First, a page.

The Rapidian

Grand Rapidians celebrate Day of the Dead

A collection of Day of the Dead altars celebrate the Mexican holiday at Grand Rapids Public Library.
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Day of the Dead at the Library

Altars created by Grand Rapidians for Day of the Dead are on view through Sunday on the third floor of the main library downtown Grand Rapids Hours at the library are Friday and Saturday 9 am to 6 pm; Sunday 1 to 5. Music and refreshments are part of the celebration.

Day of the Dead skulls

Day of the Dead skulls /Roberta F. King

Photographs and marigolds often grace altars

Photographs and marigolds often grace altars /Roberta F. King

Day of the Dead, despite its somber name, is a big, colorful and fun celebration of life. Each year on November 1 to 2, Mexicans, Mexican Americans and an increasing number of everyone else enjoy remembering loved ones who have died. 

Eva Aguirre Cooper has been celebrating Day of the Dead or in Spanish, Dia de Los Muertos. "It is a celebration of the memories of those who have passed on. In many Mexican homes, you'll often see a small altar to honor those who have passed on. It might have a photograph, a Virgin Mary, a candle or flowers. That's on a small scale, but on Dia de Los Muertos it is more of a huge commemoration. I can remember doing huge altars with my mom with all kinds of pictures, tokens, flowers, pictures of the saints and everything," said Aguirre Cooper. She's also traveled to Mexico during Day of the Dead. "People go right into the cemetaries and decorate the graves, place flowers and candles and play music. It isn't at all a morbid thing. It is always about celebrating the lives of people and [being] creative. I think in the Mexican culture we look at death a lot differently. It isn't something we fear or are stand-offish about. There is much more openness about death and I think people are curious about that." She thinks that the openess about death is appealing to people who want to remember their loved one. Aguirre Cooper will celebrate the day at her home with a party for friends and together they will create an ofrenda or altar. "The act of making the ofrenda is therapeutic."

Emily and Sergio Lopez created an altar at the Grand Rapids Public Library to honor Sergio's grandmother. "Mexican culture is so much more open about the way they remember loved ones and deal with death than we are in the U.S. There is a famous saying Viva la vida which translates to live life. It very symbolic of life in Mexico - there are always celebrations. For my family it's a great time to focus on a loved one who has died and a purposeful way to share memories about that person. It's very important to my husband and I that our sons know their heritage and celebrating family members is a great way to help them learn," said Emily Lopez.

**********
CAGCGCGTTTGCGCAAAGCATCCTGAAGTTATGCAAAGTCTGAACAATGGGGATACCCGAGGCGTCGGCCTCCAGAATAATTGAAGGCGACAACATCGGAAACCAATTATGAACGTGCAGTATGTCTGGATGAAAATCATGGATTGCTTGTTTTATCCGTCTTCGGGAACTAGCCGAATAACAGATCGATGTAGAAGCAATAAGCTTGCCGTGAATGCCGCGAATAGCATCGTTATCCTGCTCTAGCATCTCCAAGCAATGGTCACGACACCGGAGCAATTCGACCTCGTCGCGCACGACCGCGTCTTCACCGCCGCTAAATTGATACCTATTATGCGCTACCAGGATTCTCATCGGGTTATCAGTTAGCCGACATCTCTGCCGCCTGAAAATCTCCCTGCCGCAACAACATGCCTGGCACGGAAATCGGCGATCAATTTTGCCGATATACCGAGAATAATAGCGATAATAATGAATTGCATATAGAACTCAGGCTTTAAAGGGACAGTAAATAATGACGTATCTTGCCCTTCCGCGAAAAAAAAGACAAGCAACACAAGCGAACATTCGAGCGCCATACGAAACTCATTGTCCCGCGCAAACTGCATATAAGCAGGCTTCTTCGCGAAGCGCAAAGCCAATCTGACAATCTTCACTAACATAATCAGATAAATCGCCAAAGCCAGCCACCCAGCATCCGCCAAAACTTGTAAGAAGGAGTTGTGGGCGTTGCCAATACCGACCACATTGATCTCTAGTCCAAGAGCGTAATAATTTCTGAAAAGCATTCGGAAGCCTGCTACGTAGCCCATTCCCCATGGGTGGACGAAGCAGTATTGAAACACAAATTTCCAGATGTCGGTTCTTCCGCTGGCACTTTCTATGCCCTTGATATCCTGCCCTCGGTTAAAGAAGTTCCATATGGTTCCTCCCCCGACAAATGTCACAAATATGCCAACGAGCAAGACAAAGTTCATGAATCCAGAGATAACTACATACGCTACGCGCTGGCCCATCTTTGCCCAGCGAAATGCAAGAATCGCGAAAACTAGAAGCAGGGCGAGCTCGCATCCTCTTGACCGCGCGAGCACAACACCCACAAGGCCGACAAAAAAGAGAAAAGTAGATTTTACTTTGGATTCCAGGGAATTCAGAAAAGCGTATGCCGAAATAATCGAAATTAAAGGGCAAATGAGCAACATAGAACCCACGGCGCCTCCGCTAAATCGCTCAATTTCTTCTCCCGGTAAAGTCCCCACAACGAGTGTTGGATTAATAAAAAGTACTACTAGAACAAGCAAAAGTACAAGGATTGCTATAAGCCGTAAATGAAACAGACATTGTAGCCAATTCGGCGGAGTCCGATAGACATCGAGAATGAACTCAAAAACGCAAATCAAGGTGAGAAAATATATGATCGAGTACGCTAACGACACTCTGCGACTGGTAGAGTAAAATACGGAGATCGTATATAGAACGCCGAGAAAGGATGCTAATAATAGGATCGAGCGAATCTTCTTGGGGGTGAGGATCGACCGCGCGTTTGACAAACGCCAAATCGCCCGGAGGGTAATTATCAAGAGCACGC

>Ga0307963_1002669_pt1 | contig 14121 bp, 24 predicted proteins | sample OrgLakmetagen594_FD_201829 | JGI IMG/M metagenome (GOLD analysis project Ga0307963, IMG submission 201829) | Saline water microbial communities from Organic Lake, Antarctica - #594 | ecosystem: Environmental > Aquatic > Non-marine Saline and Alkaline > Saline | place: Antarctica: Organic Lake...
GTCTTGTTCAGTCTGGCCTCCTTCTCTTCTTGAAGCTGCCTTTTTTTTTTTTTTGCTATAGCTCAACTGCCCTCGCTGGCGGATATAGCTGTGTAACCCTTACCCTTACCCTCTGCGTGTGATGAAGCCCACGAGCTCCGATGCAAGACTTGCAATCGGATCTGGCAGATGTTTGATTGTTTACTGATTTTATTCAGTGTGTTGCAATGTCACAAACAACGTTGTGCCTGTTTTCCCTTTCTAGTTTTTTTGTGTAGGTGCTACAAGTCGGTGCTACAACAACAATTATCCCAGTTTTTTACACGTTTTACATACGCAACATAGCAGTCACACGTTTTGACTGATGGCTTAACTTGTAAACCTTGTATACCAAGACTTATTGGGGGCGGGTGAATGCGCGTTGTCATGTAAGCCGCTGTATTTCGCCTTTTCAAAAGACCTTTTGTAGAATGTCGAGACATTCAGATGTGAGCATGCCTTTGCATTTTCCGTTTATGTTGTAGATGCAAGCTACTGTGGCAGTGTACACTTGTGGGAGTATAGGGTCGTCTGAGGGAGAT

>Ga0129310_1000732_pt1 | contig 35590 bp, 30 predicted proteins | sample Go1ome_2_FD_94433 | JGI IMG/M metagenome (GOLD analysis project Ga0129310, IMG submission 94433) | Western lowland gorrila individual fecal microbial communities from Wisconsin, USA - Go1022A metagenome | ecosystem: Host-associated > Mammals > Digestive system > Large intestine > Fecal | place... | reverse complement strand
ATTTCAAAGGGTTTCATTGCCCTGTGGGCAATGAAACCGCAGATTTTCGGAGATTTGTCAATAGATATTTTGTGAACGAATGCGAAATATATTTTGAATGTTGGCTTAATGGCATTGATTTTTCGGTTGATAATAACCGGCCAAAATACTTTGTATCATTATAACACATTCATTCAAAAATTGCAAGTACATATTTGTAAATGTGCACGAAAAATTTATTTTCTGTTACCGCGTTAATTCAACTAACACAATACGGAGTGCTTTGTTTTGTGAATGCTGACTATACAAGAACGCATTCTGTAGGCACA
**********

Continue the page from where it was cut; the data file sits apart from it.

The holiday is a mashup of pagan tradition mixed with Catholicism, she said. It has been practiced for at least 3,000 years and despite the efforts of Spaniards and missionaries to end it, the tradition carried on. 

Often food, drink and flowers are placed on the altars. "Food in case the souls are hungry, drink for thirst and flowers to welcome them," said Aguirre Cooper. Celebrations and altars can also include tequila, toys for children who have died and pillows so souls have a place to rest after the long journey back home. The Lopez family has created an altar for Abuelita Adelaida, Sergio’s grandmother who died in 2008. “We will have some photos of her, candles, flowers, banners, Mexican flags to show she loved her country, a carton of eggs because she had some egg dishes she was famous for, pan dulce or Mexican sweet breads that she loved and a few other personal items that belonged to her or help us remember her," said Lopez.

Humans aren't the only loved ones remembered at Day of the Dead celebrations. Pets are honored, too. Many people feel that animals are kindred spirits and honor them with altars. There are several animal altars at the library display. One was created by Emily Sazima and Liz Seelye whose parrots and parakeets were victims of poisoning by a former housemate.

They made paper mache skulls on which they painted images of the birds. Marigolds also decorate the altar. "They are known as the flowers of the dead and the smell is supposed to appeal to the spirits.The altar itself is in the shape of a cabinet, or doorway, which symbolized the door between life and death," said Sazina.  The back of the altar is a painting of St. Therese of the Little Flower, representing some of Sazima's personal beliefs. Finally, they have water and food offerings for the parrots. "Our African Grey parrot LOVED pistachios, so we will definitely put the pistachios out as an offering, and probably some bird seed and popcorn. Parrots love popcorn," said Sazima. Creating the altar helped the friends channel some of the grief and frustration of the birds' death into something positive.

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